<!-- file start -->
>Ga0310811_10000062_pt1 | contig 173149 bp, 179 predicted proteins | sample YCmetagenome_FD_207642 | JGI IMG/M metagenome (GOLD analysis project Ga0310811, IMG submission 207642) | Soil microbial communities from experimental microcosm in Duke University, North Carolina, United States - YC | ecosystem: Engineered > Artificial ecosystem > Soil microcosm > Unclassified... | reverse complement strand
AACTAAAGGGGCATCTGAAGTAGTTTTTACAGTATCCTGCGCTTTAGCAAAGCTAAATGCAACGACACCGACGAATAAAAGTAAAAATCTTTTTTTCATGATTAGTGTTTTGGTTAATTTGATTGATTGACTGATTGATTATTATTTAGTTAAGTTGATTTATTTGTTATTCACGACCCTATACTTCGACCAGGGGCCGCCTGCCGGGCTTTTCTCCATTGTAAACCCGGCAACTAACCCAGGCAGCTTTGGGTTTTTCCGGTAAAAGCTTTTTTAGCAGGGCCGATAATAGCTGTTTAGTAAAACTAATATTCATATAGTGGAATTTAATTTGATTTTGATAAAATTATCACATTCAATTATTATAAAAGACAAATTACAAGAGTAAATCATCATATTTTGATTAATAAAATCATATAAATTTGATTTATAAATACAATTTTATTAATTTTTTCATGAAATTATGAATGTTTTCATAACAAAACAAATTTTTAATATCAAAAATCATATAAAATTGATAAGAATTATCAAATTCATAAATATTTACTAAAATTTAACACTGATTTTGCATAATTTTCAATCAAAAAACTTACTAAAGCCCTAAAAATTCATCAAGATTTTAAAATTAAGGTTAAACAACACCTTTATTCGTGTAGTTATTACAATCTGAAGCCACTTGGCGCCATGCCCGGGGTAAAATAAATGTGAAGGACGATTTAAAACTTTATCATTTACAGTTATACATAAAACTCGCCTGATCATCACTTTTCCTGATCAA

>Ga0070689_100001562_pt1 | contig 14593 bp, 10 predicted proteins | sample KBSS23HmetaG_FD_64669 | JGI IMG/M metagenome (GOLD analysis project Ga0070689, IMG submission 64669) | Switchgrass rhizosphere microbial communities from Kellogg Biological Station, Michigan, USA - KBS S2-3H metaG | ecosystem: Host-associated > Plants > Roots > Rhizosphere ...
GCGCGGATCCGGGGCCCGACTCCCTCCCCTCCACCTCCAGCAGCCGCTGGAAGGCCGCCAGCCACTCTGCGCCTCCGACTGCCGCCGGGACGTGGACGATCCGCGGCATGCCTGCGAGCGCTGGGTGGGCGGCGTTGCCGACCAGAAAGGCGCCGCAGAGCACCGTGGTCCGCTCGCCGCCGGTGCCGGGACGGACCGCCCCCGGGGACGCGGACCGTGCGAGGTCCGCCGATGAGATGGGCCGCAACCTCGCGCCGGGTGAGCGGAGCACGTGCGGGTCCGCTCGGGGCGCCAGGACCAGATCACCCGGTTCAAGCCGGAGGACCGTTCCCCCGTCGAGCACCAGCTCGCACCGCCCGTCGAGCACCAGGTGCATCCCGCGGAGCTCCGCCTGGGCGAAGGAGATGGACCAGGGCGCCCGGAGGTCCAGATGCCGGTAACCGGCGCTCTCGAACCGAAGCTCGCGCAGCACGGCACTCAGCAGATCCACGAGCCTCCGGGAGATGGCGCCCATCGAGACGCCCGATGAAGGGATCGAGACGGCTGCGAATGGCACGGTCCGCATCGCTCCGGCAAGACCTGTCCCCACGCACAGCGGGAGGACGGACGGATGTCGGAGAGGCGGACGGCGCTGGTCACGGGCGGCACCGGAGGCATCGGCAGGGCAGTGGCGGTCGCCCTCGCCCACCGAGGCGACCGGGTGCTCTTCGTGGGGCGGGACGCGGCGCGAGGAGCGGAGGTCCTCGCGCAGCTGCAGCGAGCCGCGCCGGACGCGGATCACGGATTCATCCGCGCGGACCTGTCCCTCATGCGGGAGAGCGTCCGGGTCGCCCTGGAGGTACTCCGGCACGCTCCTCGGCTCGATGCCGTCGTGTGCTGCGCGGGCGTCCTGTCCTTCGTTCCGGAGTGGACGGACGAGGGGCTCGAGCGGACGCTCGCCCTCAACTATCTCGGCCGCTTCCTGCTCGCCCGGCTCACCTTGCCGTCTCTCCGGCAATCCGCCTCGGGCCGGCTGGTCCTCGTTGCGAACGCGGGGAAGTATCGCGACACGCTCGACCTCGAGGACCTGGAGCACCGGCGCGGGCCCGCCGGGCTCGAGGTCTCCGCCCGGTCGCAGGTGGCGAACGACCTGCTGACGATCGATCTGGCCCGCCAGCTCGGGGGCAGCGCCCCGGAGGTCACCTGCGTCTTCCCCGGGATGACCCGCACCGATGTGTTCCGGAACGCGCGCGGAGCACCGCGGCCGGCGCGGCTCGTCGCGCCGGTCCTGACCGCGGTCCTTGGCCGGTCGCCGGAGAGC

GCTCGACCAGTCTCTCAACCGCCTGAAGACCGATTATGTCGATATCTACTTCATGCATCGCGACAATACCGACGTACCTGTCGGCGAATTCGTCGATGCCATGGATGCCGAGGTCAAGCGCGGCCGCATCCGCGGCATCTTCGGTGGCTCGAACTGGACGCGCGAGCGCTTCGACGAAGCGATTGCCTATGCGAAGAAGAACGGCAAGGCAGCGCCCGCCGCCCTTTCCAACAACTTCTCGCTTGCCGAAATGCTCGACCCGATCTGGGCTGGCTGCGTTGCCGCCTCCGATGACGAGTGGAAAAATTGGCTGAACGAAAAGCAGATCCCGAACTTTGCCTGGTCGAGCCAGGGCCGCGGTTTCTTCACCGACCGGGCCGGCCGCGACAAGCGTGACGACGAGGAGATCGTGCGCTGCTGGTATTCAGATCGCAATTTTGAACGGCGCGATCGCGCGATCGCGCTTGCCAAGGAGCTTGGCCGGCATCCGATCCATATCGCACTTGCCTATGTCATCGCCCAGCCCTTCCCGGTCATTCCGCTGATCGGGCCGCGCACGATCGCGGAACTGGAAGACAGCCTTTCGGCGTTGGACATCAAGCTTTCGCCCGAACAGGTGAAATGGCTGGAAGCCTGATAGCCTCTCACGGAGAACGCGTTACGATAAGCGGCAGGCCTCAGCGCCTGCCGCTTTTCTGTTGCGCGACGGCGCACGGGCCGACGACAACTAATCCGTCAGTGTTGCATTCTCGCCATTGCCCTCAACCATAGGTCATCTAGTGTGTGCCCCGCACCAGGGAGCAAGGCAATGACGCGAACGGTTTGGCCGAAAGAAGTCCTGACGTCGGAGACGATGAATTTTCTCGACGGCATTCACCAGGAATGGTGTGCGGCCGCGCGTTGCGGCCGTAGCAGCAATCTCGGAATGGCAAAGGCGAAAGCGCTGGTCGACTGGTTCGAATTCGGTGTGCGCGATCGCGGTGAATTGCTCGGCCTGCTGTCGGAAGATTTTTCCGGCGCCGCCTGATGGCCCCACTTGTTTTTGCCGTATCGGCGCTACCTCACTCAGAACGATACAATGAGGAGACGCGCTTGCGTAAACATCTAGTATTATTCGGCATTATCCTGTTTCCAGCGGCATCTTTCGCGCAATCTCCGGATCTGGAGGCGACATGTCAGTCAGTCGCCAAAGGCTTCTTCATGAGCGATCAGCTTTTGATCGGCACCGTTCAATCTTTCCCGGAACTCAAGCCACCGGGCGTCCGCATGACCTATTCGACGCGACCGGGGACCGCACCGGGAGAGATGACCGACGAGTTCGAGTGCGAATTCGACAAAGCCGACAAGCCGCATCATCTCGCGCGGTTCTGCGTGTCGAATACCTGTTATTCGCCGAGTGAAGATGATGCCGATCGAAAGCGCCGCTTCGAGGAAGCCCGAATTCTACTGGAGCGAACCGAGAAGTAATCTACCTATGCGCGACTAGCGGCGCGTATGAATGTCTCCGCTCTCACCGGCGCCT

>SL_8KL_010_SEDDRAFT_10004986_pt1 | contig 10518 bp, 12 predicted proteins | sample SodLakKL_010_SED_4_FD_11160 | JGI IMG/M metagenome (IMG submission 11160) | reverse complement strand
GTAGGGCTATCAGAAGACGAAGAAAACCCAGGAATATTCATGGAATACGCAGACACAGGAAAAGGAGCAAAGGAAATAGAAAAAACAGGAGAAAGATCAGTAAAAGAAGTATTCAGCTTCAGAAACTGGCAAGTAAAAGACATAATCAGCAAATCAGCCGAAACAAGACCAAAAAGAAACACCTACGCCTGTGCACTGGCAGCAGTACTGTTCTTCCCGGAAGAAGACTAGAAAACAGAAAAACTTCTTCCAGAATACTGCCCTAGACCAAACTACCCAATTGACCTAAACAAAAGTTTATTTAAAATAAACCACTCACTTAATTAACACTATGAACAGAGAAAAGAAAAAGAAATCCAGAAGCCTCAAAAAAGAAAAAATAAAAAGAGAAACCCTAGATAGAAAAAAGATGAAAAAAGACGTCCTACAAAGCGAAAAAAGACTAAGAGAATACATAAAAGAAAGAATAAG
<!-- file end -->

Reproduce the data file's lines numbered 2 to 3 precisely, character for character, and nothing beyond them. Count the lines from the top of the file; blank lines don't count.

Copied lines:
AACTAAAGGGGCATCTGAAGTAGTTTTTACAGTATCCTGCGCTTTAGCAAAGCTAAATGCAACGACACCGACGAATAAAAGTAAAAATCTTTTTTTCATGATTAGTGTTTTGGTTAATTTGATTGATTGACTGATTGATTATTATTTAGTTAAGTTGATTTATTTGTTATTCACGACCCTATACTTCGACCAGGGGCCGCCTGCCGGGCTTTTCTCCATTGTAAACCCGGCAACTAACCCAGGCAGCTTTGGGTTTTTCCGGTAAAAGCTTTTTTAGCAGGGCCGATAATAGCTGTTTAGTAAAACTAATATTCATATAGTGGAATTTAATTTGATTTTGATAAAATTATCACATTCAATTATTATAAAAGACAAATTACAAGAGTAAATCATCATATTTTGATTAATAAAATCATATAAATTTGATTTATAAATACAATTTTATTAATTTTTTCATGAAATTATGAATGTTTTCATAACAAAACAAATTTTTAATATCAAAAATCATATAAAATTGATAAGAATTATCAAATTCATAAATATTTACTAAAATTTAACACTGATTTTGCATAATTTTCAATCAAAAAACTTACTAAAGCCCTAAAAATTCATCAAGATTTTAAAATTAAGGTTAAACAACACCTTTATTCGTGTAGTTATTACAATCTGAAGCCACTTGGCGCCATGCCCGGGGTAAAATAAATGTGAAGGACGATTTAAAACTTTATCATTTACAGTTATACATAAAACTCGCCTGATCATCACTTTTCCTGATCAA

>Ga0070689_100001562_pt1 | contig 14593 bp, 10 predicted proteins | sample KBSS23HmetaG_FD_64669 | JGI IMG/M metagenome (GOLD analysis project Ga0070689, IMG submission 64669) | Switchgrass rhizosphere microbial communities from Kellogg Biological Station, Michigan, USA - KBS S2-3H metaG | ecosystem: Host-associated > Plants > Roots > Rhizosphere ...